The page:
A film student plans her movie during her most difficult love story.
There’s a romance that’s tested in “The Souvenir,” while a movie is in development. To put it bluntly, a young film student is in the process of making a movie, and she develops a relationship with a well-meaning but untrustworthy man.
The latest entry from writer/director Joanna Hogg (“Unrelated,” “Archipelago”) takes its time to balance the filmmaking and love drama, and while, at times, it gets a little confusing, you end up grasping the concept.
The young aspiring filmmaker is Julia (Honor Swinton-Byrne, daughter of Tilda Swindon), whose movie tells the story of a troubled young man with romantic feelings for his mother. Her message is for him to grasp with the difficulties of his life, and her spoil alert is that the mother dies. And she requires a background to match the mood and tone-Sunderland, England to be exact.
The movie is in a ways inspired by Jean-Honore Fragonard’s painting of “The Souvenir,” and there are two scenes in the movie where Julia sees the painting-one time in a museum-the other in a photograph she receives. She sees eye-to-eye with the painting, thus centralizing the theme of the movie.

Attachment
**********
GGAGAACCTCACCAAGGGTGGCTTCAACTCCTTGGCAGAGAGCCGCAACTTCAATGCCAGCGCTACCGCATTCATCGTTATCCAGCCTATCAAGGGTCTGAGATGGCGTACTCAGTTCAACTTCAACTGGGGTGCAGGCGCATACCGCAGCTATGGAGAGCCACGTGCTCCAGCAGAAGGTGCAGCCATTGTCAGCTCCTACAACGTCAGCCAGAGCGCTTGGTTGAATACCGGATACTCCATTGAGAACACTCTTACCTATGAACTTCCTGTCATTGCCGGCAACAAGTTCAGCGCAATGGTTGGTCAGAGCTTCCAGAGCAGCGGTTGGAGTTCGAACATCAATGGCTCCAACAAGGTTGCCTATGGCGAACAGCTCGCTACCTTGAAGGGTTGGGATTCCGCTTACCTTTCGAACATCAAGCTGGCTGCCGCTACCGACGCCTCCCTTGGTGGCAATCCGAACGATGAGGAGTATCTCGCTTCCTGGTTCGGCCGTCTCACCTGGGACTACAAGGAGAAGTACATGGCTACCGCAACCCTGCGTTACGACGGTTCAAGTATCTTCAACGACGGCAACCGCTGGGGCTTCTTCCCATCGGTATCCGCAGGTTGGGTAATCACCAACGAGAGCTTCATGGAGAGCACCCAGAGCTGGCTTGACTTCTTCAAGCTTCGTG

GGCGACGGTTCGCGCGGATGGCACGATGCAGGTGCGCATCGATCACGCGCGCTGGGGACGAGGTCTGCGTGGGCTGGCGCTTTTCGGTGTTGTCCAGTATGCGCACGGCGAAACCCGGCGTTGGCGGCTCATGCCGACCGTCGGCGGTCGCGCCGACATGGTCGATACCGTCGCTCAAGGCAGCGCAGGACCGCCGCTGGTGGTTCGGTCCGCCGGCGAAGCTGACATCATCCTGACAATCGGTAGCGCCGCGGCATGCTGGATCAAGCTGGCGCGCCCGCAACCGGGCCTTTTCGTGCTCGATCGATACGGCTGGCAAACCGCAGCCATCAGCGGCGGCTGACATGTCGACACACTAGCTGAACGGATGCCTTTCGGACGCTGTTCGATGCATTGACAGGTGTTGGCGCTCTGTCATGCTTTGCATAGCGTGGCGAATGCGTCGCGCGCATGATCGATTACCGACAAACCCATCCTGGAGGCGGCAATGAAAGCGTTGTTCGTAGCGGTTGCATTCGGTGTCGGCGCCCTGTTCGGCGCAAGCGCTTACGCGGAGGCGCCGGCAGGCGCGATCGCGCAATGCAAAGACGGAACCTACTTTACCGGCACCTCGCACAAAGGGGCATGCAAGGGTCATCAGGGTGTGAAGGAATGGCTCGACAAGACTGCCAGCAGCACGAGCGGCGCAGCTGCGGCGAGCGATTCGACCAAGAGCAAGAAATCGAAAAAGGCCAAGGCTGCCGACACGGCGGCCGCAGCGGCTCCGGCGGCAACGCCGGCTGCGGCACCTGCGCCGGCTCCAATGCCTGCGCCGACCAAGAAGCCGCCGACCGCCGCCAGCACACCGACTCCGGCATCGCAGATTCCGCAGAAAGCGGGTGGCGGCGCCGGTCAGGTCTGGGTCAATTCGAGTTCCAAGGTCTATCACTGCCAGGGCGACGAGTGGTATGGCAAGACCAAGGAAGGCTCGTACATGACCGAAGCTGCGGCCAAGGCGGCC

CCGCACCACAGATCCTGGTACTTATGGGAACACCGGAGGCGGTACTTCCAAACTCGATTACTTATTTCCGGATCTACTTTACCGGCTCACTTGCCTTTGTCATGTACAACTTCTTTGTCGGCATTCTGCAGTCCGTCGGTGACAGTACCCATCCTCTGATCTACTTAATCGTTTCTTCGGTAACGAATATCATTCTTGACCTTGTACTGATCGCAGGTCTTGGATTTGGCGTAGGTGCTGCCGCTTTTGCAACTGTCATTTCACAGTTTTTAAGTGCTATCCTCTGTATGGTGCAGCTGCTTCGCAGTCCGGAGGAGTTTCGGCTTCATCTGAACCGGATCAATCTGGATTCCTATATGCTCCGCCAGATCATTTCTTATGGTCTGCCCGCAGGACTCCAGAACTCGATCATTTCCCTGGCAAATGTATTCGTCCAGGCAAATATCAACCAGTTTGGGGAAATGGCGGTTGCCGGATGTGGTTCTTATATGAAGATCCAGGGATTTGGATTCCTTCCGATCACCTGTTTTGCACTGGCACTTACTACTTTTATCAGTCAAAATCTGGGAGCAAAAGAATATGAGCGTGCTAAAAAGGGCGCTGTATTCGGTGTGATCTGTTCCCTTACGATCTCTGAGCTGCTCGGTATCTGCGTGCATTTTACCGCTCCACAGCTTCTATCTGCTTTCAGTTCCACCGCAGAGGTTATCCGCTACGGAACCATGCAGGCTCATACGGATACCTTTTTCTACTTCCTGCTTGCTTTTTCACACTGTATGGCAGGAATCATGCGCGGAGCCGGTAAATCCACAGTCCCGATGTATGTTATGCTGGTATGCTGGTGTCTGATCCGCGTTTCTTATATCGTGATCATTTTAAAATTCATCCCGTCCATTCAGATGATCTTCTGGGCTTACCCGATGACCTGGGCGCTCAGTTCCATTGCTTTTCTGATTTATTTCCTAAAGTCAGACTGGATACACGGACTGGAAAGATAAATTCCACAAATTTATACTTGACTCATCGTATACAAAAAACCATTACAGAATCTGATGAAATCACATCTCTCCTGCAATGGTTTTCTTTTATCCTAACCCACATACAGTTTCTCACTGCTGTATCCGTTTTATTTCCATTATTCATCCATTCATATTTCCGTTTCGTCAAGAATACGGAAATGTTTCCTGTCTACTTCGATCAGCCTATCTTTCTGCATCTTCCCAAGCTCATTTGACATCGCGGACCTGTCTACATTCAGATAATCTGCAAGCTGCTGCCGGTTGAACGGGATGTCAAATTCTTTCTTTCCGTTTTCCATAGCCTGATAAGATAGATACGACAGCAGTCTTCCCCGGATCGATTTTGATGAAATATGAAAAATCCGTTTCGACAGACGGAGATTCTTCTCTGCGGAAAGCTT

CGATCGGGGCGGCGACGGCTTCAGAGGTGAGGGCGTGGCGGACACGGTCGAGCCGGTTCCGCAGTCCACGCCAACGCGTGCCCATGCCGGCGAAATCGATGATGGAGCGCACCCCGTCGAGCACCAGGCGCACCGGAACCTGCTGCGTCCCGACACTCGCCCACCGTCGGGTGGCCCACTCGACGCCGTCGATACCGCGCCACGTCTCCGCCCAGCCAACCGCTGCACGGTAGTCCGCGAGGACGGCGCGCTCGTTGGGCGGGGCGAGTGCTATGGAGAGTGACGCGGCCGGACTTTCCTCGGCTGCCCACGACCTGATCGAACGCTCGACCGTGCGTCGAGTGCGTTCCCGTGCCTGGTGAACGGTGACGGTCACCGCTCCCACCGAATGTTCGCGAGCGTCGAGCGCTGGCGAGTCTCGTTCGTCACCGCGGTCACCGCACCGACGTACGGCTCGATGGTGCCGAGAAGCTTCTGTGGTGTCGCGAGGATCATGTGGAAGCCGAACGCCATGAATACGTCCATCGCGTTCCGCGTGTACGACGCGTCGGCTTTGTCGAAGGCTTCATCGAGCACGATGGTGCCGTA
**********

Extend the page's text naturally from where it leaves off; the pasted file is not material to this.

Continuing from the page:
Her love story begins when she meets Anthony (Tom Burke, “Only God Forgives”), a charming older man, who claims that his boring job is the reason he takes her to fancy restaurants and to Venice. He asks to crash at her place for work reasons-ones he can’t explain.
They begin a relationship, and are great in bed, and the state of her screenplay; but trouble brews when she finds out his real nature. He’s not evil, and he’s not a killer or a rapist, for the record. He’s a thief and heroin addict.
“The Souvenir” takes its time to get to know the filmmaker and her would-be love story, and it uses art, sex, and drama to paint the picture. It is standard at times in the storyline, but were still able to understand the characters’ situations, and their emotions.
Swinton-Byrne is a revelation as the main heroine in the ways she balances her life, and how she keeps her emotions in tack. Burke has a loud, but realistic scene when he freaks out in the girl’s apartment because of his addiction, and has blood spots on his shirt. And Tilda Swinton has a fine supporting role as the girl’s mother. Despite her asking her mother for money in regards to her film classes, they have a steady relationship.
Relationships can be complicated, depending on what problems the characters are having, and “The Souvenir” makes an honest point about that.